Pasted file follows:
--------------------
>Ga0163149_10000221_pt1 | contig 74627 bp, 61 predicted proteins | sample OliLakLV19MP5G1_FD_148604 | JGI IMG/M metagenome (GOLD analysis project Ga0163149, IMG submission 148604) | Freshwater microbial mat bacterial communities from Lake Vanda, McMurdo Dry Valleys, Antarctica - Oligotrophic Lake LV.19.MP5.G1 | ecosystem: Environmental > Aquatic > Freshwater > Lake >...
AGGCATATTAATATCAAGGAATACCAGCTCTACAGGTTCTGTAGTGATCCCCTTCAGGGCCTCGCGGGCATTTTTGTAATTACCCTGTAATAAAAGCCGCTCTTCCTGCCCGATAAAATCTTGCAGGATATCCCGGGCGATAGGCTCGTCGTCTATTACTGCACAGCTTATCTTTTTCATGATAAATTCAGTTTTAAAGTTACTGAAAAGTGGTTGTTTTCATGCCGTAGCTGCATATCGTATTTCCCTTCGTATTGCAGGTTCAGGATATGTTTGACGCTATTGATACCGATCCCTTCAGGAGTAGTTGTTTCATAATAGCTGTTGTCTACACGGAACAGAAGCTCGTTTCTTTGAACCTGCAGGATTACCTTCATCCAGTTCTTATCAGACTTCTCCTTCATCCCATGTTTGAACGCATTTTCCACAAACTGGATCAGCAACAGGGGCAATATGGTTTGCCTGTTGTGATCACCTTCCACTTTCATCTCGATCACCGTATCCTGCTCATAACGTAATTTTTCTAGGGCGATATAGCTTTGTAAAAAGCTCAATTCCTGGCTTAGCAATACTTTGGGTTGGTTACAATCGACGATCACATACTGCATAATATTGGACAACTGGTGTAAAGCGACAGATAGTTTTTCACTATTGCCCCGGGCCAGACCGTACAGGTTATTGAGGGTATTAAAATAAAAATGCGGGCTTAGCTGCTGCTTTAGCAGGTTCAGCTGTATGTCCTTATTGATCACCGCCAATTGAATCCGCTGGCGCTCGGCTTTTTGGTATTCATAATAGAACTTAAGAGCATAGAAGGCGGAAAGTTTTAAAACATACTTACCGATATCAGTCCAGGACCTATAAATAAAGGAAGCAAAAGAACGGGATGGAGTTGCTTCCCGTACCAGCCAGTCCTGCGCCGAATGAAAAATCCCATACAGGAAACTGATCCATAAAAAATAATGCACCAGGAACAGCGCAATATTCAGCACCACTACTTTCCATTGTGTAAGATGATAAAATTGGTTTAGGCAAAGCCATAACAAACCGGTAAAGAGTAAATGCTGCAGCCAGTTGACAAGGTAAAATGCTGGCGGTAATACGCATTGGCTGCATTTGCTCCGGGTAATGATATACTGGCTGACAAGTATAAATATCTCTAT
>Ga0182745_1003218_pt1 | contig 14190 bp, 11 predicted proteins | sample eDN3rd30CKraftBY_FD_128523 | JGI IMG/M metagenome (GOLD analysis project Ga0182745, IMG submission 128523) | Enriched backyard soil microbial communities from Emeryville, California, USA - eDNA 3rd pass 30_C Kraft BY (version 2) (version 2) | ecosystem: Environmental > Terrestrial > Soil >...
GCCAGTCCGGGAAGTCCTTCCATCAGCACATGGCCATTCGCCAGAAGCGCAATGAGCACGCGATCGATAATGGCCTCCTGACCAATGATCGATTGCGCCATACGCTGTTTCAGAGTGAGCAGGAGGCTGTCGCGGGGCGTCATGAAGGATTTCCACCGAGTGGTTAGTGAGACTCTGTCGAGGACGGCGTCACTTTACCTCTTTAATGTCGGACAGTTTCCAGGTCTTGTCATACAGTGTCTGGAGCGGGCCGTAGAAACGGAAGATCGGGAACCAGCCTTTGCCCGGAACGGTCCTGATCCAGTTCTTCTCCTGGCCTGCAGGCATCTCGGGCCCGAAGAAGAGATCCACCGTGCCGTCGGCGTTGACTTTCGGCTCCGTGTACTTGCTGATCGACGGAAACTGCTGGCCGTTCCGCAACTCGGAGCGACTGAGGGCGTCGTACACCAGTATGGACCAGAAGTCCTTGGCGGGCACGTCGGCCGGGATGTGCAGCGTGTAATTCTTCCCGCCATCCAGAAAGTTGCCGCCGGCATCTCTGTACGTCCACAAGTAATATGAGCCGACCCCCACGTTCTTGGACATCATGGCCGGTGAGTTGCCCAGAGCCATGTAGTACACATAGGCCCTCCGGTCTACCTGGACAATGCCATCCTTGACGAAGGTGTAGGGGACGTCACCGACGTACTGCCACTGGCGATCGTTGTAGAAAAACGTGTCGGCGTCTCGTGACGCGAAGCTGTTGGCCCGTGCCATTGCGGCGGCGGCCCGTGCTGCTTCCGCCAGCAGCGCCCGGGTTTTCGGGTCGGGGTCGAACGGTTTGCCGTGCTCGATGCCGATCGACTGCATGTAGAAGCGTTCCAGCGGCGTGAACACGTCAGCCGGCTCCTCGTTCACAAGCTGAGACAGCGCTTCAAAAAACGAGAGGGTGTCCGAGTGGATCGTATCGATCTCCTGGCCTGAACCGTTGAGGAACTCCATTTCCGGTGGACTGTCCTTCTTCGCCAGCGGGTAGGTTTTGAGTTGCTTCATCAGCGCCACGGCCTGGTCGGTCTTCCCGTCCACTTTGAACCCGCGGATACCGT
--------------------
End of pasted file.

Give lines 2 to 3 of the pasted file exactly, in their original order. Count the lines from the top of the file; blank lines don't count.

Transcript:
AGGCATATTAATATCAAGGAATACCAGCTCTACAGGTTCTGTAGTGATCCCCTTCAGGGCCTCGCGGGCATTTTTGTAATTACCCTGTAATAAAAGCCGCTCTTCCTGCCCGATAAAATCTTGCAGGATATCCCGGGCGATAGGCTCGTCGTCTATTACTGCACAGCTTATCTTTTTCATGATAAATTCAGTTTTAAAGTTACTGAAAAGTGGTTGTTTTCATGCCGTAGCTGCATATCGTATTTCCCTTCGTATTGCAGGTTCAGGATATGTTTGACGCTATTGATACCGATCCCTTCAGGAGTAGTTGTTTCATAATAGCTGTTGTCTACACGGAACAGAAGCTCGTTTCTTTGAACCTGCAGGATTACCTTCATCCAGTTCTTATCAGACTTCTCCTTCATCCCATGTTTGAACGCATTTTCCACAAACTGGATCAGCAACAGGGGCAATATGGTTTGCCTGTTGTGATCACCTTCCACTTTCATCTCGATCACCGTATCCTGCTCATAACGTAATTTTTCTAGGGCGATATAGCTTTGTAAAAAGCTCAATTCCTGGCTTAGCAATACTTTGGGTTGGTTACAATCGACGATCACATACTGCATAATATTGGACAACTGGTGTAAAGCGACAGATAGTTTTTCACTATTGCCCCGGGCCAGACCGTACAGGTTATTGAGGGTATTAAAATAAAAATGCGGGCTTAGCTGCTGCTTTAGCAGGTTCAGCTGTATGTCCTTATTGATCACCGCCAATTGAATCCGCTGGCGCTCGGCTTTTTGGTATTCATAATAGAACTTAAGAGCATAGAAGGCGGAAAGTTTTAAAACATACTTACCGATATCAGTCCAGGACCTATAAATAAAGGAAGCAAAAGAACGGGATGGAGTTGCTTCCCGTACCAGCCAGTCCTGCGCCGAATGAAAAATCCCATACAGGAAACTGATCCATAAAAAATAATGCACCAGGAACAGCGCAATATTCAGCACCACTACTTTCCATTGTGTAAGATGATAAAATTGGTTTAGGCAAAGCCATAACAAACCGGTAAAGAGTAAATGCTGCAGCCAGTTGACAAGGTAAAATGCTGGCGGTAATACGCATTGGCTGCATTTGCTCCGGGTAATGATATACTGGCTGACAAGTATAAATATCTCTAT
>Ga0182745_1003218_pt1 | contig 14190 bp, 11 predicted proteins | sample eDN3rd30CKraftBY_FD_128523 | JGI IMG/M metagenome (GOLD analysis project Ga0182745, IMG submission 128523) | Enriched backyard soil microbial communities from Emeryville, California, USA - eDNA 3rd pass 30_C Kraft BY (version 2) (version 2) | ecosystem: Environmental > Terrestrial > Soil >...